ADAM10 Is Dispensable for Normal Podocyte Development
ADAM10 proteolysis is the initiating event in Notch signaling, an important regulator of embryonal development in glomerular endothelial cells,37 among others.16,38 During podocyte development, Notch signaling was depicted to be essential, whereas it is silenced in the adult.39,40 Because the NPHS2 promoter is active from the capillary-loop stage onward,35 we assessed for podocyte developmental defects in ADAM10Δpod mice. No glomerular or tubulointerstitial alterations were detected by light-microscopy evaluation (Figure 3A). Podocyte integrity was maintained in ADAM10Δpod mice, as depicted by the preserved localization of the podocyte cytoskeleton-associated synaptopodin (Supplemental Figure 2) and by the tightly meandering nephrin pattern at the SD in ADAM10Δpod mice (Figure 3B). EM confirmed the normal morphology of ADAM10-deficient podocytes (Figure 3C). Functionality of the ADAM10Δpod GFB was monitored by urinary albumin-creatinine measurements (Figure 3D), and was within the normal range.12 Taken together, our data demonstrate the successful generation of mice with a podocyte-specific ADAM10 deficiency, in which glomerular/podocyte development was unaffected.
Glomerular ADAM10 Expression Is Altered in Nephrotic Syndrome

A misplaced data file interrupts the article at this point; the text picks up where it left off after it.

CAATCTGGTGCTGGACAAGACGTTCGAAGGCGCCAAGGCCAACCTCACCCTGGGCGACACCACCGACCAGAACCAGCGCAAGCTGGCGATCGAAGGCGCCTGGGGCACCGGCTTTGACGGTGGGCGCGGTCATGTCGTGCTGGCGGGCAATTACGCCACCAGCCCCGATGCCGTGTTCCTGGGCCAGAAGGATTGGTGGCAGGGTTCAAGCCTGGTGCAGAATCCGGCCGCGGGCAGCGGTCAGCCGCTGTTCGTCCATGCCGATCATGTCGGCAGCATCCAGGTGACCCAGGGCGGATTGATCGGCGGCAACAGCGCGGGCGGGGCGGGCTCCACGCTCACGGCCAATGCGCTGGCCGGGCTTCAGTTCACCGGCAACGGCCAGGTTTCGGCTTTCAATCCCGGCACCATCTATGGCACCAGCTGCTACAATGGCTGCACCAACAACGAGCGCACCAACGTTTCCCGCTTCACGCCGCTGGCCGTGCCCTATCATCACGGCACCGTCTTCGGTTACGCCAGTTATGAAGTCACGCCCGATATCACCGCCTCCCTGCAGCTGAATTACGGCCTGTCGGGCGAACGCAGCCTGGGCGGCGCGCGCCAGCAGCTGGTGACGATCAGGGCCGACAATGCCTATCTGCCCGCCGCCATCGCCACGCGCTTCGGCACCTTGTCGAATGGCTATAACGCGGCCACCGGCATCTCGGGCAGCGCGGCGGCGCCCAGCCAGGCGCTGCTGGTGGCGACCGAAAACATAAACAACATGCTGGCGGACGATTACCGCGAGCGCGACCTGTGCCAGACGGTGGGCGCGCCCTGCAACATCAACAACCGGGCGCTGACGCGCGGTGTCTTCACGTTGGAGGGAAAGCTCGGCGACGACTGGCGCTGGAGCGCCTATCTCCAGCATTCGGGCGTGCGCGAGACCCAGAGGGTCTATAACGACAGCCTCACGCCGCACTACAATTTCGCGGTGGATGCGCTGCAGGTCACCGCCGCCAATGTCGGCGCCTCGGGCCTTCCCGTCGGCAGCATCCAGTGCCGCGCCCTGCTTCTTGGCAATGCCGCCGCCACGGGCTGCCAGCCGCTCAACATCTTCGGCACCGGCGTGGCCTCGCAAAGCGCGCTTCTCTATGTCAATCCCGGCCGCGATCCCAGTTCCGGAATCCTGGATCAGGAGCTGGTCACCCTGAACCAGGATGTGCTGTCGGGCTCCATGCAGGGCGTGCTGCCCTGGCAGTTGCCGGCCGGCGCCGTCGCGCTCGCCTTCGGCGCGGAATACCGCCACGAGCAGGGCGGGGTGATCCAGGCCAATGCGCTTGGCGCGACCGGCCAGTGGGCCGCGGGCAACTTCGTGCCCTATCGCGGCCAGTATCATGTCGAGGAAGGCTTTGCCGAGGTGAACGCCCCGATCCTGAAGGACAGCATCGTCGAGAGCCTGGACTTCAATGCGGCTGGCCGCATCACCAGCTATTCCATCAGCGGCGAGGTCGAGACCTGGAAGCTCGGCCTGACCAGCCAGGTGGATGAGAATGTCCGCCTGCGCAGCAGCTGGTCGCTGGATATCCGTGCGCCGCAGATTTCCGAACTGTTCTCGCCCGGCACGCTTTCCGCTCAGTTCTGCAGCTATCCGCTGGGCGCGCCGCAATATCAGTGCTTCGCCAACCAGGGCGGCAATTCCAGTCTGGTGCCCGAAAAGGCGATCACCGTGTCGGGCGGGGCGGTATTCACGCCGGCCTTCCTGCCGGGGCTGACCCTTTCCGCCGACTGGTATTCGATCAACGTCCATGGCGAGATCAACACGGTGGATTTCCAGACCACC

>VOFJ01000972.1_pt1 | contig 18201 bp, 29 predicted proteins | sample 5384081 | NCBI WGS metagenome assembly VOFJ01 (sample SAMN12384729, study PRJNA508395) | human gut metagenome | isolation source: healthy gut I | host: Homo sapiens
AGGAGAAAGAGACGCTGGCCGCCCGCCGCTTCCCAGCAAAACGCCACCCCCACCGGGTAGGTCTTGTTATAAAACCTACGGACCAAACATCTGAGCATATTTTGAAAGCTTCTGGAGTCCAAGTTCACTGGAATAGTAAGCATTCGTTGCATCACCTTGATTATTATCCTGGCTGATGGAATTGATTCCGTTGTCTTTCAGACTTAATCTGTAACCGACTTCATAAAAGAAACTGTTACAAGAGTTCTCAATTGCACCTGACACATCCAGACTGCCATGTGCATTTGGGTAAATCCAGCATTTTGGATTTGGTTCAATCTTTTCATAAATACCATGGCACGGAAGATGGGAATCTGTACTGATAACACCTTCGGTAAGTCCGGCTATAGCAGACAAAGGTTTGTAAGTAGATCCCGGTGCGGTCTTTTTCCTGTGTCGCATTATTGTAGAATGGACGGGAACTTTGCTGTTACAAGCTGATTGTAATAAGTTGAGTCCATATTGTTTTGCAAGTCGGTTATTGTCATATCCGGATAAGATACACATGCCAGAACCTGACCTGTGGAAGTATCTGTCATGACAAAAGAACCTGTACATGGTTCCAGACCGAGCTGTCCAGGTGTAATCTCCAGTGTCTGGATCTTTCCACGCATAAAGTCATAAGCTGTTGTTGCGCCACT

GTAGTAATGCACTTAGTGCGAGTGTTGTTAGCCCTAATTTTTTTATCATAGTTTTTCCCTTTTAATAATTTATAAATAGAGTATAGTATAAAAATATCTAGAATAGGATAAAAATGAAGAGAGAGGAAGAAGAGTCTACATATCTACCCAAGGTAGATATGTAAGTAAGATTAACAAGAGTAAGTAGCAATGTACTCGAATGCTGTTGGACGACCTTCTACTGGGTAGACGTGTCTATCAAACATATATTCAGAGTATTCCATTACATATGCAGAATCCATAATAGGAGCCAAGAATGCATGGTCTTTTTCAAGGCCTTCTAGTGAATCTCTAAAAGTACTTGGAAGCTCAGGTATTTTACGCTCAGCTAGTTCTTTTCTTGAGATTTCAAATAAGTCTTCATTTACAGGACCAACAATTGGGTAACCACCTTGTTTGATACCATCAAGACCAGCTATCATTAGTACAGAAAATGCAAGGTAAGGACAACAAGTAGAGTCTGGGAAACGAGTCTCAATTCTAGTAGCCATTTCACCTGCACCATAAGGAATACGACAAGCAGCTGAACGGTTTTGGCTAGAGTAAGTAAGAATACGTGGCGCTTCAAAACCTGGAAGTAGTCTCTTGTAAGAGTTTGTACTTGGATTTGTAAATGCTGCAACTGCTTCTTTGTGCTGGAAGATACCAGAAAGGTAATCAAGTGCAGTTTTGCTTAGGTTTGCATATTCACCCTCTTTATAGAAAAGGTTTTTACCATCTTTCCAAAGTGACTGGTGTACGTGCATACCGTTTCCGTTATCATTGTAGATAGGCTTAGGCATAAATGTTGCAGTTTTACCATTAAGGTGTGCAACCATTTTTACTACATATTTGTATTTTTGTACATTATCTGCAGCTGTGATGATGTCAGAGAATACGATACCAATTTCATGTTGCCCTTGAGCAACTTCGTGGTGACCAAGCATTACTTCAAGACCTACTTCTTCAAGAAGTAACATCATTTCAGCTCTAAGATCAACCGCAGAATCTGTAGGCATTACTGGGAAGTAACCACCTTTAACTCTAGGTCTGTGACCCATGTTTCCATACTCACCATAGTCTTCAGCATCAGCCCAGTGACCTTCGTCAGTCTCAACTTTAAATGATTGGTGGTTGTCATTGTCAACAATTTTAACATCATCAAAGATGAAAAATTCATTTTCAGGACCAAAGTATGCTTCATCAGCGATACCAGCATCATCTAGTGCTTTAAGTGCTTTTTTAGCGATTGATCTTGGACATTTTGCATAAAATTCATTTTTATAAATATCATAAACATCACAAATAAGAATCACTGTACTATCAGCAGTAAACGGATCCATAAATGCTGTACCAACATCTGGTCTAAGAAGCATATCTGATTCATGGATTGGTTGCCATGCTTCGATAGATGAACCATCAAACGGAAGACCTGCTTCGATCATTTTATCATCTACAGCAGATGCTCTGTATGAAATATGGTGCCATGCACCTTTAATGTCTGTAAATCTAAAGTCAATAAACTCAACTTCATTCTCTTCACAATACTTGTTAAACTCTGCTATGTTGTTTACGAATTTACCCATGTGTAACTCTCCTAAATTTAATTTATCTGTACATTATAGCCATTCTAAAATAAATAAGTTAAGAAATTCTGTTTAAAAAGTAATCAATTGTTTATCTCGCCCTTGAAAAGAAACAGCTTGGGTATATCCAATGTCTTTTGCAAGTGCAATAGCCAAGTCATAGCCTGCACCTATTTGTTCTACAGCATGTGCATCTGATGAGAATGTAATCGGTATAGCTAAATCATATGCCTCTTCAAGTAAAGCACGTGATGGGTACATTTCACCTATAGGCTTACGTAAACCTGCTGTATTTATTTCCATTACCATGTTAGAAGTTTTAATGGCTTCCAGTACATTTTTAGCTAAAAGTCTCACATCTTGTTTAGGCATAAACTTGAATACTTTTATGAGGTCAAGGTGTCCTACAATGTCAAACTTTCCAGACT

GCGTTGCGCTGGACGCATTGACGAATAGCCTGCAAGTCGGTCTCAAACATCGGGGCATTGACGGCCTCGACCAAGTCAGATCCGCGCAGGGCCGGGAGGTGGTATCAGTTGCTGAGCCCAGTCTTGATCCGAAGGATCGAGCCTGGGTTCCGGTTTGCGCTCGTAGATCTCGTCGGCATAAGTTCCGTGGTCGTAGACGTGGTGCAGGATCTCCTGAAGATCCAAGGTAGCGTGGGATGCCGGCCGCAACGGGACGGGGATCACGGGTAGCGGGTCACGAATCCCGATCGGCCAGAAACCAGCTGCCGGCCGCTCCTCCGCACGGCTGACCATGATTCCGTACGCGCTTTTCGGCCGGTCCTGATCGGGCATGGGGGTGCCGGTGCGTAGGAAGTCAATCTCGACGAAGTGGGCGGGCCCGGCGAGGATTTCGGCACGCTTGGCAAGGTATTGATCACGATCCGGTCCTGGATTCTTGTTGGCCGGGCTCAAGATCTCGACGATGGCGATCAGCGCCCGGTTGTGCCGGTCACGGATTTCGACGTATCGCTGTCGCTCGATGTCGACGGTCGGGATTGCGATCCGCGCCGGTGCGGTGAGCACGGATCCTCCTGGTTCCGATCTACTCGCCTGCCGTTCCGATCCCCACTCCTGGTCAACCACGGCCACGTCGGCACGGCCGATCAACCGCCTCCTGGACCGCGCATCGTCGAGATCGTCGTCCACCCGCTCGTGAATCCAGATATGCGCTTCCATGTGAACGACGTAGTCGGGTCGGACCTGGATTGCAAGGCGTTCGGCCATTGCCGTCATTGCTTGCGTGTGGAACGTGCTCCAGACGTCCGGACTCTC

Podocyte injury typically results in a restructuring of FPs by actin-cytoskeletal rearrangement and by alteration of the podocyte-GBM and podocyte-podocyte interaction/adhesion.41 Because ectodomain shedding of cell-cell or cell-GBM proteins could be pathophysiologically relevant in this setting, we evaluated to what extent ADAM10 was regulated, on a transcriptional level, in human glomerular diseases (Figure 4A). We detected a glomerular upregulation of ADAM10 in DN; hypertensive nephropathy; IgA nephritis; systemic lupus erythematosus; rapid progressive GN; and, to a lesser extent, in MCD, FSGS, and MN. Analyses of glomerular ADAM10 localization in these disease conditions (Figure 4B, Supplemental Figure 3) demonstrated that, in contrast to mice, ADAM10 expression was barely detectable in healthy human glomeruli. In MCD, no obvious podocyte ADAM10 expression was seen. In MN, an autoimmune disease in which podocyte injury is mediated by autoantibodies to PLA2R142 or THSD7A,43,44 we could observe a podocyte induction of ADAM10, which was precisely localized in podocyte structures above the disrupted nephrin pattern, most likely representing primary podocyte processes. In FSGS, the ADAM10 signal was only faintly observed at the GFB in two layers, one colocalizing with nephrin (therefore, at the FP plane) and one located toward the endothelial lining (most likely representing endothelial ADAM10).